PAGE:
By Governor Jim Douglas July 6, 2011. As Governor of Vermont, one of my first priorities was to strengthen and grow our state’s centuries-long partnership with the Canadian Province of Quebec. I believed then as I do now that this relationship is critical to the success of our great state. Quebec is our largest trading partner and a significant source of clean, stable and, most importantly, renewable energy from Hydro-Quebec. Not only do we share an international border, but we share a deep cultural and historic connection; indeed many families have relatives on both sides.In December of 2003 I led the first of many delegations north to Montreal, Quebec City and Sherbrooke. Quebec Premier Jean Charest and I quickly established a professional rapport and close friendship because we both know the importance of the bond our people share. Our Lake Champlain Quadricentennial in 2009 was a great example of how we celebrate our shared history and Franco-American heritage. In recent years Vermont and Quebec worked together on a host of important initiatives. We committed ourselves to improve the quality of Lakes Champlain and Memphremagog; we agreed, with other states and provinces in our region, to reduce emissions into the atmosphere; we entered into an agreement on reciprocity of child support; we instituted enhanced driver’s licenses for easier transit across the border; we conducted joint training drills in emergency preparedness; and we worked on enhancing our cross-border transportation options. One of the most important relationships we have with Quebec is around energy. I am proud that our energy portfolio is the cleanest in the nation ‘ we emit less in greenhouse gases than any other state ‘and our retail electric rates are the lowest in New England. This due in large part to the very favorable contracts we have negotiated with our energy partners at Hydro-Quebec. As we look to a new phase in our energy future, the acquisition of our largest utility, Central Vermont Public Service (CVPS), likely by one of two Canadian companies, it is my hope that the focus will remain on what is best for families and employers who struggle everyday to make ends meet. Vermonters are right to measure the outcome of the CVPS acquisition based almost entirely on what it will mean for their electric rates. Two ways to achieve lower rates are to ensure the availability of power and streamlining its delivery to consumers. While Vermont should continue to explore alternative sources of power, it is essential that we maintain a cost-effective supply of baseload electricity. That means stable, affordable, renewable energy from a source of which we can be proud and a country we can trust. Our neighbors to the north are not an unstable regime far from home; they are a valued ally whose success is integrally tied to our own. A key cost of doing business ‘ especially in manufacturing and other energy-intensive sectors ‘ is electricity. If we’re going to create more good-paying jobs for the next generation of Vermonters, we need to moderate that cost. We can be proud that all of our utilities, including our two largest, CVPS and Green Mountain Power, have such a great record of service to our people. This is due to the dedication of the countless hard-working Vermonters who make these companies run. But as I have often said, in order for us to realize savings in our small state, whether in education spending, healthcare costs or electric rates, we must seek efficiencies through economies of scale wherever possible. For this reason, as Governor, I supported consolidation of our utilities. There are few, if any, more meaningful ways to reduce costs among regulated monopolies like utilities. Improving our relationship with Quebec is one of the great accomplishments of my tenure. It is encouraging to see the new administration carry on this important mission. There will be many energy challenges in the future as the demand for electricity grows and, in an increasingly unstable world, it is a great comfort to know that Vermont can look to Quebec as a valued partner and friend.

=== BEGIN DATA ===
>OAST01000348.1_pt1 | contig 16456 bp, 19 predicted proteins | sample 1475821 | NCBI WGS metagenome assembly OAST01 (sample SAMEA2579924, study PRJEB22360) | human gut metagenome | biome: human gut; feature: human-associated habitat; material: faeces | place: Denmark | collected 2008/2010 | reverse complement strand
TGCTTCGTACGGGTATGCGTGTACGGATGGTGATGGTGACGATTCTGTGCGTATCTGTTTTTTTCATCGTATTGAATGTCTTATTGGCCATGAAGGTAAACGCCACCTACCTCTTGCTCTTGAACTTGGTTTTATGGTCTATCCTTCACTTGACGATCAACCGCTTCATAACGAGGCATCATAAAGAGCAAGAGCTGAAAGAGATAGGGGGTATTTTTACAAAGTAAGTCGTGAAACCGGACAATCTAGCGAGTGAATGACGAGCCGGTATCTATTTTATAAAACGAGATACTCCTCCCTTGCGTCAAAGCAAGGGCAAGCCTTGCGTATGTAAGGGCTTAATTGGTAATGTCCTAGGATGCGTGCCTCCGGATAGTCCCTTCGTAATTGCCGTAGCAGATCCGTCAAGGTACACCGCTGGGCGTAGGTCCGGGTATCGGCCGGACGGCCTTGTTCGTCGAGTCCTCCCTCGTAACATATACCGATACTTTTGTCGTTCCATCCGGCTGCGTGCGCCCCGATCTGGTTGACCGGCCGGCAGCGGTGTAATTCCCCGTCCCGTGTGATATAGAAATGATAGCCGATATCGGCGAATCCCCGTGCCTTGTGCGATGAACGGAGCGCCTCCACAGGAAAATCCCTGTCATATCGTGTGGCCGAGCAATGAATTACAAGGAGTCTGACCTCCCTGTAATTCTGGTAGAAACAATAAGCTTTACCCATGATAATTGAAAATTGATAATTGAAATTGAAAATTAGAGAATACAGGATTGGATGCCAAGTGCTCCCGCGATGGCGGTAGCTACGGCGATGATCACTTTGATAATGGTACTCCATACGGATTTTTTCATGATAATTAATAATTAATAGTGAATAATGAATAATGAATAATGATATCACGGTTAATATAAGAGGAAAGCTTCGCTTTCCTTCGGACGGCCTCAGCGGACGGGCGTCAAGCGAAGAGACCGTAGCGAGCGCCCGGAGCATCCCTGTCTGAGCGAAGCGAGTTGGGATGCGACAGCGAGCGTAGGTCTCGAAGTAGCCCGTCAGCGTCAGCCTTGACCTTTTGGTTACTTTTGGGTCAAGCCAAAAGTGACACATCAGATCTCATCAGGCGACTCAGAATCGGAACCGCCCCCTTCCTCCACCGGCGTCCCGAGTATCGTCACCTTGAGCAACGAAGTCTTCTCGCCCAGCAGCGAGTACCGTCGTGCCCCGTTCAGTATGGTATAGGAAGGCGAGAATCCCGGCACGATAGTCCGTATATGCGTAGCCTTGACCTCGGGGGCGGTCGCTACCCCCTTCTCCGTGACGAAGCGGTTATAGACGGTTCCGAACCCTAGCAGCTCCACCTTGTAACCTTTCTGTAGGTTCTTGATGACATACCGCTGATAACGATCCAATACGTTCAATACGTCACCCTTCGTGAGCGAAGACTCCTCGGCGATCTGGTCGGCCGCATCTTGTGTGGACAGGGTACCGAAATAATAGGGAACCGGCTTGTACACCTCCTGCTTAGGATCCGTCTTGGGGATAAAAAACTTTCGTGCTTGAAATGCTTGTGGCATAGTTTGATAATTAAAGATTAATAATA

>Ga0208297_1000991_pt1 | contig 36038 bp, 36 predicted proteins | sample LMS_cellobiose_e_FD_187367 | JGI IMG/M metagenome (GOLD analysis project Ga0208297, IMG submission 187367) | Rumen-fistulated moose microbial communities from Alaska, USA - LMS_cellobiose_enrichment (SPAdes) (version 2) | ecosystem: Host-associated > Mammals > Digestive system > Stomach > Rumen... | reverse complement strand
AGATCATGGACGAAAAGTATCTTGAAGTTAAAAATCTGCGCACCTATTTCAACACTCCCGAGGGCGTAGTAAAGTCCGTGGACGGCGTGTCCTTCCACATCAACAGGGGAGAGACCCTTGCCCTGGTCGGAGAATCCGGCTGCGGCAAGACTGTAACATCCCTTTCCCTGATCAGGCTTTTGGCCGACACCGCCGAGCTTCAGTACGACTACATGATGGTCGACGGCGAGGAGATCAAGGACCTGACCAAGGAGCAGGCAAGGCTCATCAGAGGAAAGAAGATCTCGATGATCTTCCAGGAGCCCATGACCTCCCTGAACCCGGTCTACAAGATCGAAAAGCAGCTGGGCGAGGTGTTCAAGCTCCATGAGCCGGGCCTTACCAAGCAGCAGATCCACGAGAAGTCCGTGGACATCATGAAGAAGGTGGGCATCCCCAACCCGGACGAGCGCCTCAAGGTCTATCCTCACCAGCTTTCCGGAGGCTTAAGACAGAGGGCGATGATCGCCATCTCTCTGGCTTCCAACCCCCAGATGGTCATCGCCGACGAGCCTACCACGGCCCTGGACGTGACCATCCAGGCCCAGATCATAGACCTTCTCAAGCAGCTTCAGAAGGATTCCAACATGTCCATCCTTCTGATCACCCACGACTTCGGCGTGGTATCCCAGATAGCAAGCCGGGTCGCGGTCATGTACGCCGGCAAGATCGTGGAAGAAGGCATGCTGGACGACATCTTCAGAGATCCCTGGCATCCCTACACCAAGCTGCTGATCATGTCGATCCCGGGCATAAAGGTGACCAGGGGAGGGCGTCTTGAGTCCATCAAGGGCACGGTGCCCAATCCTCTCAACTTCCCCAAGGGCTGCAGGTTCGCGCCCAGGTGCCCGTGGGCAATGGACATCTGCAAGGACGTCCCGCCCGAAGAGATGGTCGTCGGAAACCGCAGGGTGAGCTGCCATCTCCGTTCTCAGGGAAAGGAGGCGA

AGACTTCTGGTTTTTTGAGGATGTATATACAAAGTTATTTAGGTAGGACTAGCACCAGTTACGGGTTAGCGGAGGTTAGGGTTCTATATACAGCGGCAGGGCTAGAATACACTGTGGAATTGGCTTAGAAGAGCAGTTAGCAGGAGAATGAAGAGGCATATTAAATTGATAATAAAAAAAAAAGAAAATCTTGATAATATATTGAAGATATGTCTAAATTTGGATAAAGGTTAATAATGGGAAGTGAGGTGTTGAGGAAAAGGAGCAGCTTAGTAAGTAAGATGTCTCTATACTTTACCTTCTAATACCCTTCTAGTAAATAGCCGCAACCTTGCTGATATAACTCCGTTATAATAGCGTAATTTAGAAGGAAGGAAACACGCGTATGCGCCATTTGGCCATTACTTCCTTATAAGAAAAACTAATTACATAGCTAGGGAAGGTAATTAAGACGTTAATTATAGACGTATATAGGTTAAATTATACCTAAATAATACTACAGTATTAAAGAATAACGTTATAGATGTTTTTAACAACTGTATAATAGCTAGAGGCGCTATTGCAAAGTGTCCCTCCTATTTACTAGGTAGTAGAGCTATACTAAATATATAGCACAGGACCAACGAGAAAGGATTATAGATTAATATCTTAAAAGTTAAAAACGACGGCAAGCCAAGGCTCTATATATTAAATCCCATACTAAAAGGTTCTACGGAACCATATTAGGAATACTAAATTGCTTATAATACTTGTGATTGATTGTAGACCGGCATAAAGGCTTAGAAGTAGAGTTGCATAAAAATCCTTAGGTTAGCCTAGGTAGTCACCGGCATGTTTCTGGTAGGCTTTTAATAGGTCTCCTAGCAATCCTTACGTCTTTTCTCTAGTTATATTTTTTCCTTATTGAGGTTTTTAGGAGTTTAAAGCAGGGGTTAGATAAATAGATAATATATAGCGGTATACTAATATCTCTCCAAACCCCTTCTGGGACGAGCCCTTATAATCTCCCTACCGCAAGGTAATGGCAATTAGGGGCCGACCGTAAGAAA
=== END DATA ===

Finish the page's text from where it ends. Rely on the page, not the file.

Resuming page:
101 Commodore Drive, Paradise Waters, is the only home with the sanction to land a helicopter on the Gold Coast.As COVID-19 restrictions start to ease, many people will be returning to offices and the now quiet roads will once again be teeming with commuters. The lucky owners of 101 Commodore Drive, Paradise Waters, however, have the means to escape the M1 rat run. How? With their own private helicopter and floating helipad. The private helipad at 101 Commodore Drive, Paradise Waters.The waterfront home on the Gold Coast was a hotly anticipated property when it was being built several years ago. For years neighbours watched it evolve, rising from a block of vacant land, to become one of the most extravagant homes on the canal. The property attracted attention, not least for a 105mm Howitzer that sits on its balcony, protecting its river views from unsuspecting visitors, but also for its helipad, which made it the only riverfront home on the Gold Coast from which you can fly directly in and out of. The property, called Tulsa, named after the owner’s friend’s farm in Victoria, sits on 1129 sqm and has 30m of water frontage, six bathrooms, seven car spaces, a powered workshop, grand formal bar room. It also has a home theatre with a 140-inch screen plus an office and library. A nine-person lift services each of the floors of the three-storey mansion. The property is 30 minutes from Coolangatta Airport and an hour from Brisbane Airport (by car) and is a stroll to Main Beach and the village atmosphere of Tedder Ave.It is on the market for $12.75 million through Tolemy Stevens of Harcourts Coastal, Broadbeach. Feel like a Hollywood movie star when you fly in to this property at 652 London Rd, Chandler.House-hunters in Brisbane have the chance to snap up a property with its own helipad at 652 London Road, Chandler. The palatial private acreage estate in one of Brisbane’s most exclusive residential pockets is just 18 minutes to domestic and international airports. The 1.01ha Georgian-inspired property has looks that wouldn’t be out of place on a classic romantic film set. The stately 901sqm seven-bedroom, six-bathroom mansion, is filled with chandeliers and exquisite finishes, including marble staircases, Spanish Crema Marfil marble flooring and rendered concrete. There is a large lounge and formal dining space with wrought-iron banisters.Outside you can land your helicopter in the landscaped gardens, which follow a sweeping private driveway down to the road.The property is open for inspections through Joseph Lordi of McGrath ahead of its auction date, which is yet to be set.More from newsParks and wildlife the new lust-haves post coronavirus9 hours agoNoosa’s best beachfront penthouse is about to hit the market9 hours ago 82 Santacatterina Road, Port Douglas, is at the foot of the Daintree and has its own helipad.If you want to escape isolation and fancy a trip further north, you could land your helicopter at 82 Santacatterina Road, Port Douglas. The estate at the base of the surrounding Daintree sits in five acres of natural rainforest with a creek, a helipad and driveways for landing helicopters, stables, and a tennis court. Inside, the main house is just as grand. As you enter you are met by an internal waterfall and floor to ceiling louvred glass windows overlooking the pool and gardens.Four master bedrooms in the main residence all have ensuites, with a further two bedrooms and bathrooms in a separate area making up the sleeping quarters.The property is on the market for $3.45 million through Barbara Wolveridge of Sotheby’s Queensland..